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Yeah, it’s only July. But this will sure make things easier in December.
After two years of daily articles about Lifestyle & Culture, Music, Politics, Pop Media, Technology, and Green Living , we’re taking a little break while we make some major site changes. In the meantime, whether you’re a regular visitor or have never been here before, there are over 800 posts for you to peruse, so we thought we’d round up some highlights from 2010 to help you get a feel for what Dissociated Press is about while we enjoy our little staycation. We’ll be back with a different format in the near future; learn more here if you’re interested. So here’s the best of 2010 so far…
A Better Apocalypse Through Technology
Having grown up with entertainment like Star Trek, Star Wars, 2001, Blade Runner, and the movie Brazil, I find a lot of entertainment in doom and gloom scenarios, and live in a constant state of technological ennui. That’s why I’m always eager to point out how too much information is making us crazy, and how the personal computer will bring the end of the world, with a little help from you and the Internet. Oh, and did I mention? Your robot sucks.
If You’re So Hip Why Aren’t You Rich?
If you were REALLY hip,
you’d outsource yourself
In spite of everybody I know being a sex god and social media guru or brand expert that’s completely aware of the impending demise of their ironic hipsterism, they still seem to be pretty clueless, masochistic consumers who are always too busy to just hang out, or at least trying to look that way so they can stay employed. That’s why we offer tools and solutions like how to disarm your enemies with psychobabble, and advice on how to outsource your life, because when smart bosses know the most productive employees are crazy and underpaid, who wants a job?
That Elephant In The Room Is A Fat White American
As you can see, a “dreadneck” is nearly
Unlike most pop culture/pop media sources, we have no idea why you care about how rich and famous people live (though we love the Famous & Fugly), which is why we like to get to the meat of the matter – which in this case means white meat – and why we did an extended series on the “real” white American, exploring things like the zen of being redneck and how there’s more to being a hillbilly than marrying your sister. We also tried to bring a little pride to white trash culture by giving it a more respectable name. And don’t forget that other white minority, Albinos.
How I Went From A Starry-Eyed Obama Supporter To A Teabagging Dick Tuck
If you’ve followed my articles about politics, you’ve watched me go from a liberal lifestyle, fiscally conservative, otherwise split ticket, starry-eyed Obama supporter to a Teabagging Dick Tuck in just over a year, as I learned about agency capture via Washington’s revolving doors, explored the joys of fictitious capital, and pondered not only where your tax dollars go, but showed you what a trillion dollars looks like. I also pointed out that if America were a hundred people splitting a hundred dollars, one guy is being a real prick about things. In the end, I’ve learned what more intelligent people knew along, which is that most people are too stupid to vote, and we may as well just watch them start the Red vs Blue Civil War. It’ll be good for a laugh. We Americans take politics way too seriously anyway. So as a concerned citizen of the Land of the Free and Home of the Brazen, I will from now on only ask the important questions, like Is That A Bomb In Your Underpants, Or Are You Just Happy To See Me?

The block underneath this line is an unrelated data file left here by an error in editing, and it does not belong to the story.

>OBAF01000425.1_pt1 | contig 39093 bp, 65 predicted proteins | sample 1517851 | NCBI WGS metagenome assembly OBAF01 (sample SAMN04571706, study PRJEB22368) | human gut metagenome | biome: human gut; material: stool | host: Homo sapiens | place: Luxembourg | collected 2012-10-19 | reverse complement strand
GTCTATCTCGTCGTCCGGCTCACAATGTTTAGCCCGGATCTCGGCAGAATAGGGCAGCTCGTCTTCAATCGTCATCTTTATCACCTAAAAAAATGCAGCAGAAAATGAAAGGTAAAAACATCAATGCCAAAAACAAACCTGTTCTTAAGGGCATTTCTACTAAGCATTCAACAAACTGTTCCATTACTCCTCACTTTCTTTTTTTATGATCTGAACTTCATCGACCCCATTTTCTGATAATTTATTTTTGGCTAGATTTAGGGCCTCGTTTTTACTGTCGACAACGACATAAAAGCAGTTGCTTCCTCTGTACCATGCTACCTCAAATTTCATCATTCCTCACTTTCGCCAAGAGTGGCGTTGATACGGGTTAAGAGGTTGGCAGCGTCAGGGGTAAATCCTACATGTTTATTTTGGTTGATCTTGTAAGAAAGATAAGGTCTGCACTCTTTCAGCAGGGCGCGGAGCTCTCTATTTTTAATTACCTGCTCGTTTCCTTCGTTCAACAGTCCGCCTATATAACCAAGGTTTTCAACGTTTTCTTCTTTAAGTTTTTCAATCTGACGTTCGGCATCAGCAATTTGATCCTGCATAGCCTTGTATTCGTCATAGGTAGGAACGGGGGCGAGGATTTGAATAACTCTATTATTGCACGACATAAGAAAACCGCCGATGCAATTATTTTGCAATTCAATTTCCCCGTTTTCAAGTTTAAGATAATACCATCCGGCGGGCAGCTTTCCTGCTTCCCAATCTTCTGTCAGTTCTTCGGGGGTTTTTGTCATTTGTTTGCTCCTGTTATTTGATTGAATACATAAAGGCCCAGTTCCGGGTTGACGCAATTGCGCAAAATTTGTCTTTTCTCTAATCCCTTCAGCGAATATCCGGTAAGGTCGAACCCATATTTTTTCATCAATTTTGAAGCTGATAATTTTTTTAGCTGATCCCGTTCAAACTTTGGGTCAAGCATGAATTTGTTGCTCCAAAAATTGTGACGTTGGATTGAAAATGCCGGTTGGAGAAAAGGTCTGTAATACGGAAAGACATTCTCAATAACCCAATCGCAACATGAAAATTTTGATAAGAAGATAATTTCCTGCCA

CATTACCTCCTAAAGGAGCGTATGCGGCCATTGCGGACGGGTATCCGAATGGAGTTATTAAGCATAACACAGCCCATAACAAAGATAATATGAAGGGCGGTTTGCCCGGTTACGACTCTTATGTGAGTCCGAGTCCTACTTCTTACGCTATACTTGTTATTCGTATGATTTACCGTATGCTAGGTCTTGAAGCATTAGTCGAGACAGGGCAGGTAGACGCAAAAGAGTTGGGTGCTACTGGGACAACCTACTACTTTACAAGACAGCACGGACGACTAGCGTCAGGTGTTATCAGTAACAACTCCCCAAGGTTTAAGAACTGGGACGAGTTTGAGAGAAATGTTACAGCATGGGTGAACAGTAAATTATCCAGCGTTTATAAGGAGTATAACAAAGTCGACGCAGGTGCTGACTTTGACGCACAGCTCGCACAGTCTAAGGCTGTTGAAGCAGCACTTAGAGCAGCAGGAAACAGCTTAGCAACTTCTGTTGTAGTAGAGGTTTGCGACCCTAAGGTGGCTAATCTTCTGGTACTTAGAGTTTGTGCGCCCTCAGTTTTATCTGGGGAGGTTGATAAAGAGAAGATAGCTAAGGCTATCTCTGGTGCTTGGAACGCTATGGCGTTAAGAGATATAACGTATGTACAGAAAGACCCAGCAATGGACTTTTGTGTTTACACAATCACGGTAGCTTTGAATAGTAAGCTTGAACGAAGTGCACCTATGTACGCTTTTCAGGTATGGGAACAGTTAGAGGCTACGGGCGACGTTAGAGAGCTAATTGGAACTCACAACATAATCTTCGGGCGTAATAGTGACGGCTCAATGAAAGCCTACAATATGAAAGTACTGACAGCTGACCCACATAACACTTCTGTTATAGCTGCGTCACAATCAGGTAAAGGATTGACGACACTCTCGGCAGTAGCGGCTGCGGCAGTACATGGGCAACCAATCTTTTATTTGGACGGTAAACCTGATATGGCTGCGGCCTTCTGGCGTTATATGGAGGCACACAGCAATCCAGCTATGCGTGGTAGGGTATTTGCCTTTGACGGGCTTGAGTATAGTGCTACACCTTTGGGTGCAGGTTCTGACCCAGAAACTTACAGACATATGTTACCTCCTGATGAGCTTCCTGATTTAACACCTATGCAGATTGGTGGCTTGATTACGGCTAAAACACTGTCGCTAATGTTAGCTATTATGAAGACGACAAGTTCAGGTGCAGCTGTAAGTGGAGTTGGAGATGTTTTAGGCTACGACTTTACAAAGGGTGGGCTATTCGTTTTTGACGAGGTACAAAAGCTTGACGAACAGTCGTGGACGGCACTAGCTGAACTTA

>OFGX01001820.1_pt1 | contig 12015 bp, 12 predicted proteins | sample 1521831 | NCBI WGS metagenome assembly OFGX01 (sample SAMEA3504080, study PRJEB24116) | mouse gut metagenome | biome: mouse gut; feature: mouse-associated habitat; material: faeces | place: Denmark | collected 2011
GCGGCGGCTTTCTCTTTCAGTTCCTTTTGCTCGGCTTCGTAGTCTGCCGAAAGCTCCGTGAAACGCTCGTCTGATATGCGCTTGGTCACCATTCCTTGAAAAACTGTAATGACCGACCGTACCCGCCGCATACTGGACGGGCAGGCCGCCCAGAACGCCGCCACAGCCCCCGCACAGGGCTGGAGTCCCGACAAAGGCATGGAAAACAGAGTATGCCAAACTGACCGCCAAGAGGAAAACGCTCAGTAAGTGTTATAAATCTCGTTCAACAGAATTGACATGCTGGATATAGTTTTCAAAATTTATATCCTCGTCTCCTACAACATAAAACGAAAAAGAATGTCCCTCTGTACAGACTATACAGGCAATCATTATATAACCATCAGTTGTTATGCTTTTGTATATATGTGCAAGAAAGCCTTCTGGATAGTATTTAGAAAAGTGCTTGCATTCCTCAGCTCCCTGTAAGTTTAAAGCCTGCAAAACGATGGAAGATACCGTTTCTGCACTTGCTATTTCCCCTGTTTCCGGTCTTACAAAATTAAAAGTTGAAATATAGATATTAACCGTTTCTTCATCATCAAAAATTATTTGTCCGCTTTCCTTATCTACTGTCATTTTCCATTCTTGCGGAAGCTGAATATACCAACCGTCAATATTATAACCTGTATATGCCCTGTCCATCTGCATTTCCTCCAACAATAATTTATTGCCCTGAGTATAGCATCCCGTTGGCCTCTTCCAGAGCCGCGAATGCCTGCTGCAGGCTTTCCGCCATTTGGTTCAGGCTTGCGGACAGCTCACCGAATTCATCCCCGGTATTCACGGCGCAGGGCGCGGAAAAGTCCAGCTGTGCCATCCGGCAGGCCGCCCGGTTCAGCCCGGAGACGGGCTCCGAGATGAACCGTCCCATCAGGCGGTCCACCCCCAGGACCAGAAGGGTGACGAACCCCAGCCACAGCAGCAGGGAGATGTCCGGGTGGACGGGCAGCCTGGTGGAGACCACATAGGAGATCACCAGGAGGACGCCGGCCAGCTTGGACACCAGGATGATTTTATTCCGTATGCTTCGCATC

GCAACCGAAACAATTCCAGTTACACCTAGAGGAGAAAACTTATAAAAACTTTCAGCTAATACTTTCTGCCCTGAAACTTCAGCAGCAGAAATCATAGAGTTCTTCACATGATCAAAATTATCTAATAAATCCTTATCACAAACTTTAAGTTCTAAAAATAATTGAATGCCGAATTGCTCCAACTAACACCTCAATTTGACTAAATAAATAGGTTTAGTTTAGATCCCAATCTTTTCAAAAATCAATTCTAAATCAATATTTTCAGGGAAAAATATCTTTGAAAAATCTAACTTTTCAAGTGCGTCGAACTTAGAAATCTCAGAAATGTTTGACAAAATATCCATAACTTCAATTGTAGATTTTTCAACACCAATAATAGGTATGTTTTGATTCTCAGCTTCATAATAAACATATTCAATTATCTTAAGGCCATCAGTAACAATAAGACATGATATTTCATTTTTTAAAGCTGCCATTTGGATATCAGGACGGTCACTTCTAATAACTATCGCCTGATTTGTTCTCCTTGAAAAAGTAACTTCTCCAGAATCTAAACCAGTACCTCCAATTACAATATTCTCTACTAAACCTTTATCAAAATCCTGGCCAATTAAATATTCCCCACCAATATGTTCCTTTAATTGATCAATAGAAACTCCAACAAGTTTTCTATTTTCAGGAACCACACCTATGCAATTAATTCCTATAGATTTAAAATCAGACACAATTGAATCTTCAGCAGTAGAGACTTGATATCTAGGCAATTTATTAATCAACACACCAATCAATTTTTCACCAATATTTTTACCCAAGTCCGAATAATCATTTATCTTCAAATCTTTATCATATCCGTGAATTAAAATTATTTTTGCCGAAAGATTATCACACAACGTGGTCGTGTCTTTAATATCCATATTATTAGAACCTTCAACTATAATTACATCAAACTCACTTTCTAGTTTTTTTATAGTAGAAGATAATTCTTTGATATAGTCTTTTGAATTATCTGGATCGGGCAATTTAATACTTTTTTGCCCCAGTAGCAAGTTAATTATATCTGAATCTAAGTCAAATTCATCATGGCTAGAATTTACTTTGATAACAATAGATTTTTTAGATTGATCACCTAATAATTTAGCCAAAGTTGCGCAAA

Up The Creek Without An iPaddle
Sometimes it’s easy to predict the failure of a major product rollout, like we did when we suggested someone notify Kin’s next of kin. But back in January, we awaited the as-yet-unnamed and mysterious new Apple product with breathless anticipation, pointing out that “iSlate” would be the perfect name, because it wasLate. So would Steve Jobs wear an iPatch to introduce one of these innovative iProducts? Well, it quickly became apparent that Apple is the new Evil Empire, and that the iPad was a marketing platform, not a cool computing tool. Which led us to ask What Do Kate Moss And An iPad Have In Common? And while the tech blogs tore the iPad to pieces, we came up with creative new uses for it, and suggested a list of iPad alternatives.
I’m With The Brand
I have no desire to be a music critic, so when I touch on music, it’s usually to share an obscure artist, talk about marketing, or rant incessantly about what litigious morons they are in the film & music industry. In the obscure artist department, we explained how Aussie punk rock bagpiper Cam McAzie gives new meaning to “down under” when he dons his kilt and combat boots, and took a look into Hungarian Hip Hop and American Hick Hop. We also exposed you to the Relentless Terror of Loituma’s Ievan Polkka. And regarding marketing, we took a look at the sad spectre of middle-aged white men from Ohio making a comeback, and realized it’s truly over when Iggy Pop Licenses “Lust For Life” to Royal Caribbean Cruise Lines.